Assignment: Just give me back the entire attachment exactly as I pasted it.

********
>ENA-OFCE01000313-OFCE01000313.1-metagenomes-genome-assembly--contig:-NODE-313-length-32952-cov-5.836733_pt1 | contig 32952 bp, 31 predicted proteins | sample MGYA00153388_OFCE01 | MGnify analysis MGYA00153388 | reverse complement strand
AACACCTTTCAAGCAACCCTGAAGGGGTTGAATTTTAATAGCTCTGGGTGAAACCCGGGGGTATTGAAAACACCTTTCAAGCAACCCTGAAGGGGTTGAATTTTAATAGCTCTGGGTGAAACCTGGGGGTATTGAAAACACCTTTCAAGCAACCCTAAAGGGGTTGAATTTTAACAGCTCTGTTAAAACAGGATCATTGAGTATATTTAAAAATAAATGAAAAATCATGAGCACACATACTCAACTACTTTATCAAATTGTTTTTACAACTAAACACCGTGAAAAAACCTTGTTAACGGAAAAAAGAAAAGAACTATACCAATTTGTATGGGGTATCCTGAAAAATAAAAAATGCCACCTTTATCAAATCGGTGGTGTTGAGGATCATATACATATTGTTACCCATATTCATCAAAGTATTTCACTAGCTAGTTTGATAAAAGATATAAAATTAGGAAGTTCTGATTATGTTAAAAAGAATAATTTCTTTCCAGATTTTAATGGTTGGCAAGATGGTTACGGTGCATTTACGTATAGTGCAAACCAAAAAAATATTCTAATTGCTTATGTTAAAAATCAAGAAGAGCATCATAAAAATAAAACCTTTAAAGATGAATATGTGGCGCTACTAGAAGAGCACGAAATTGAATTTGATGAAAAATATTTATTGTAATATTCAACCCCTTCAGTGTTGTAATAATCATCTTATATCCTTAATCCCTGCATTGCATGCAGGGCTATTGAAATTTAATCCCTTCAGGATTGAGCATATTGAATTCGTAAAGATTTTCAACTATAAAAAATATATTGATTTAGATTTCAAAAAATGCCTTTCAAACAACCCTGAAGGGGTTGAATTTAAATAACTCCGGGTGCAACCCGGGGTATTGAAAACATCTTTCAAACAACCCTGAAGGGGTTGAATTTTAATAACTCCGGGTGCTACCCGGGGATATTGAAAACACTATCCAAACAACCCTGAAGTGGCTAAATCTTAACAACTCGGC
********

>ENA-OFCE01000313-OFCE01000313.1-metagenomes-genome-assembly--contig:-NODE-313-length-32952-cov-5.836733_pt1 | contig 32952 bp, 31 predicted proteins | sample MGYA00153388_OFCE01 | MGnify analysis MGYA00153388 | reverse complement strand
AACACCTTTCAAGCAACCCTGAAGGGGTTGAATTTTAATAGCTCTGGGTGAAACCCGGGGGTATTGAAAACACCTTTCAAGCAACCCTGAAGGGGTTGAATTTTAATAGCTCTGGGTGAAACCTGGGGGTATTGAAAACACCTTTCAAGCAACCCTAAAGGGGTTGAATTTTAACAGCTCTGTTAAAACAGGATCATTGAGTATATTTAAAAATAAATGAAAAATCATGAGCACACATACTCAACTACTTTATCAAATTGTTTTTACAACTAAACACCGTGAAAAAACCTTGTTAACGGAAAAAAGAAAAGAACTATACCAATTTGTATGGGGTATCCTGAAAAATAAAAAATGCCACCTTTATCAAATCGGTGGTGTTGAGGATCATATACATATTGTTACCCATATTCATCAAAGTATTTCACTAGCTAGTTTGATAAAAGATATAAAATTAGGAAGTTCTGATTATGTTAAAAAGAATAATTTCTTTCCAGATTTTAATGGTTGGCAAGATGGTTACGGTGCATTTACGTATAGTGCAAACCAAAAAAATATTCTAATTGCTTATGTTAAAAATCAAGAAGAGCATCATAAAAATAAAACCTTTAAAGATGAATATGTGGCGCTACTAGAAGAGCACGAAATTGAATTTGATGAAAAATATTTATTGTAATATTCAACCCCTTCAGTGTTGTAATAATCATCTTATATCCTTAATCCCTGCATTGCATGCAGGGCTATTGAAATTTAATCCCTTCAGGATTGAGCATATTGAATTCGTAAAGATTTTCAACTATAAAAAATATATTGATTTAGATTTCAAAAAATGCCTTTCAAACAACCCTGAAGGGGTTGAATTTAAATAACTCCGGGTGCAACCCGGGGTATTGAAAACATCTTTCAAACAACCCTGAAGGGGTTGAATTTTAATAACTCCGGGTGCTACCCGGGGATATTGAAAACACTATCCAAACAACCCTGAAGTGGCTAAATCTTAACAACTCGGC